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We Can't Have Real Baseball, But At Least We Can Stream Ken Burns' Baseball for Free

Ken Burns
Ken Burns, creator of Baseball and a whole lot of other documentaries | Taylor Hill/Getty Images

With the nation's pastime on hold until mid-May at the earliest, baseball fans have been forced to find something to fill their schedules in between hoarding toilet paper and hand sanitizer. Fortunately, Ken Burns, director of the critically-acclaimed 1994 ten-part PBS documentary Baseball, has stepped in to help.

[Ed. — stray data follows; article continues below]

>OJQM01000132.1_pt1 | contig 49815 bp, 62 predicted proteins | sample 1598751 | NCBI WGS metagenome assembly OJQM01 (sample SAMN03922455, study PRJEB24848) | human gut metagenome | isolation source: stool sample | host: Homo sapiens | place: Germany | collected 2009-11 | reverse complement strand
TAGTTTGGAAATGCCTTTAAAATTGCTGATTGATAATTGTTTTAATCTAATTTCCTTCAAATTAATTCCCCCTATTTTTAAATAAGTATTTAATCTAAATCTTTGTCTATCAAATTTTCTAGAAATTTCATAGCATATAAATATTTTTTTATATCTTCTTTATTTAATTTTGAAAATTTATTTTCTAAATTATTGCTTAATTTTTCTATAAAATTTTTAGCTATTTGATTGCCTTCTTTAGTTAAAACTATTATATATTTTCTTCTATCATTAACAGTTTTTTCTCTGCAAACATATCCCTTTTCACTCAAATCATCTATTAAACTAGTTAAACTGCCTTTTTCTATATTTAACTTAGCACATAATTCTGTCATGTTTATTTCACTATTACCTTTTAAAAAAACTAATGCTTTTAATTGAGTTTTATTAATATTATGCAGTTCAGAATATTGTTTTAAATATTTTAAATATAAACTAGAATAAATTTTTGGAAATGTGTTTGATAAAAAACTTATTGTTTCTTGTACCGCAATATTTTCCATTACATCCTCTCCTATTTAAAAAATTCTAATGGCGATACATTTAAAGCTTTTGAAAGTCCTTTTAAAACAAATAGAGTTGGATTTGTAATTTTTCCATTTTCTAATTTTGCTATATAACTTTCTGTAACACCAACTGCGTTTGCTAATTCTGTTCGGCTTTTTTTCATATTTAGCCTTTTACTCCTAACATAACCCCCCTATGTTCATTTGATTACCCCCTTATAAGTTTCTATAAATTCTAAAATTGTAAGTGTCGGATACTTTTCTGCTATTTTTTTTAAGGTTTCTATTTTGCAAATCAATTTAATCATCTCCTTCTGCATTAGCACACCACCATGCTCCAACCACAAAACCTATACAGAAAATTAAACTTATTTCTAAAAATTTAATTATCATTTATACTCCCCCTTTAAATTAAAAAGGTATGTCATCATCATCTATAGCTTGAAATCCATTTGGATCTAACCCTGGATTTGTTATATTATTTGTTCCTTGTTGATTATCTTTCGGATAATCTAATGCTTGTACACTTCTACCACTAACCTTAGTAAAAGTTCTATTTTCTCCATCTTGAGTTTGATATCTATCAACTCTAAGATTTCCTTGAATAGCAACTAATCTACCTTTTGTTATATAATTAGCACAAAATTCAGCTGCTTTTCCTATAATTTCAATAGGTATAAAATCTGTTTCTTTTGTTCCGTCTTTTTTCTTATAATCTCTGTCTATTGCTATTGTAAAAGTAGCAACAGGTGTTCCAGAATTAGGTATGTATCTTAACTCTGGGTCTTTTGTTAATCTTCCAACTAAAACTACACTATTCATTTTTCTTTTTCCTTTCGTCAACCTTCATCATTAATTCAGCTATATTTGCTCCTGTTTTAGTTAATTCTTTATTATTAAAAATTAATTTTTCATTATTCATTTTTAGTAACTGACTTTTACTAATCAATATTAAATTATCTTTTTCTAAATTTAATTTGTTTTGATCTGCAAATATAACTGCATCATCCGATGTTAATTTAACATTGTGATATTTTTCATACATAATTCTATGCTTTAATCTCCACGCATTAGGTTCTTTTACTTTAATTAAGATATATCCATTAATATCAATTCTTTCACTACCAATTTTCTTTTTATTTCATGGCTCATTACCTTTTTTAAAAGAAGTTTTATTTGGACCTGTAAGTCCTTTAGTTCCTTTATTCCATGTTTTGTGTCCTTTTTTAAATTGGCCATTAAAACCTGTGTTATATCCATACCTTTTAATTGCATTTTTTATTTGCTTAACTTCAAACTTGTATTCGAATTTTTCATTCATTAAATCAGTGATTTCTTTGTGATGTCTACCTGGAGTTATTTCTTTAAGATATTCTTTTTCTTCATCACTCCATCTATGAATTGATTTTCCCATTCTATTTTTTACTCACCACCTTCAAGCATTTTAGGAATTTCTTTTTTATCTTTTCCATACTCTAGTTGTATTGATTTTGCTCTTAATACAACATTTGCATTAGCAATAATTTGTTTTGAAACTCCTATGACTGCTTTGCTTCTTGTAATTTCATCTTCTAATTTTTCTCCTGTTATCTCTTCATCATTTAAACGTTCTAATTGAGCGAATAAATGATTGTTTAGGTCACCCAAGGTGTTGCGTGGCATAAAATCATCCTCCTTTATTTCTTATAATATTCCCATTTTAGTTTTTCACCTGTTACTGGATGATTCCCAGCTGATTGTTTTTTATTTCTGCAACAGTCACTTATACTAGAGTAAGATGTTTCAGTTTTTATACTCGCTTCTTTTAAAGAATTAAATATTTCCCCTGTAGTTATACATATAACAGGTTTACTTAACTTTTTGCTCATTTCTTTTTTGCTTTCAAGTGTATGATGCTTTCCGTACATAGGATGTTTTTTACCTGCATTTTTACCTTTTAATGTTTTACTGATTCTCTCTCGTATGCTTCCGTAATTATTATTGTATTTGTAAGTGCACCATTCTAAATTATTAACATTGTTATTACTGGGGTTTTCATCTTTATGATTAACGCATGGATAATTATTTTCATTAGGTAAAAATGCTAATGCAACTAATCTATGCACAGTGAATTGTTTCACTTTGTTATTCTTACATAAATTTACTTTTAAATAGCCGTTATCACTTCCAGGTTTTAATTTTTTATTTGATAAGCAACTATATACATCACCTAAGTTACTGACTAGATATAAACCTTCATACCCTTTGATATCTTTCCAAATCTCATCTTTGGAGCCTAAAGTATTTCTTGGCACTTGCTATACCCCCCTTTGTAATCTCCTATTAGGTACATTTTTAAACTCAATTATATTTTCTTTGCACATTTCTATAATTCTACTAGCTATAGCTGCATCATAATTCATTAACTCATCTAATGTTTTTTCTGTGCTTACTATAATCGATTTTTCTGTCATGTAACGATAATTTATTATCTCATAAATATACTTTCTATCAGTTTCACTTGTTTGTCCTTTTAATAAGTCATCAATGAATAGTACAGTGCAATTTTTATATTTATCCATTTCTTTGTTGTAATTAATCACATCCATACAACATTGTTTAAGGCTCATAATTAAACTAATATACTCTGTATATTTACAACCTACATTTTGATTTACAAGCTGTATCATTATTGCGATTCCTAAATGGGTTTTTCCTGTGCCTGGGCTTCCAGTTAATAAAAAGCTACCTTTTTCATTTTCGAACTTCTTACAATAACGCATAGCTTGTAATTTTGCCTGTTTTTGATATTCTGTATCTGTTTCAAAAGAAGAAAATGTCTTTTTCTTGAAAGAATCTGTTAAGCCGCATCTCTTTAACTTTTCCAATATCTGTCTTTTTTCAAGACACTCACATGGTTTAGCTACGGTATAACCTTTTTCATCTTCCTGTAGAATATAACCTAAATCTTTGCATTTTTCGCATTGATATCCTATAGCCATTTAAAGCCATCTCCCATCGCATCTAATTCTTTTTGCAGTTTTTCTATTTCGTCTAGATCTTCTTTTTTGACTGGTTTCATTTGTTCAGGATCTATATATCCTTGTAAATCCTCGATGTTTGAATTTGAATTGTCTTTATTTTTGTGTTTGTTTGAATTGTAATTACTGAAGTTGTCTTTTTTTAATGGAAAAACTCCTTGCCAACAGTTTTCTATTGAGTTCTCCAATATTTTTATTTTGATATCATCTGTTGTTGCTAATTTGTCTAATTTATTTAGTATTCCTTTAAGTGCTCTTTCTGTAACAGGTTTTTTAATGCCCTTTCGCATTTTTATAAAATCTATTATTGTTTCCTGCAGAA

The documentary is also available on Amazon Prime, but for those who don't have access to the service - which costs $119 per year - this will be a welcome opportunity for fans to immerse themselves in the game's past until the game of the present returns.

We're not saying the documentary is perfect. It's a product of its time, which ironically, was also a year that saw baseball interrupted mid-season. But in terms of documentary filmmaking, aside from perhaps NFL Films, there is no clearer product of a person's love of the sport.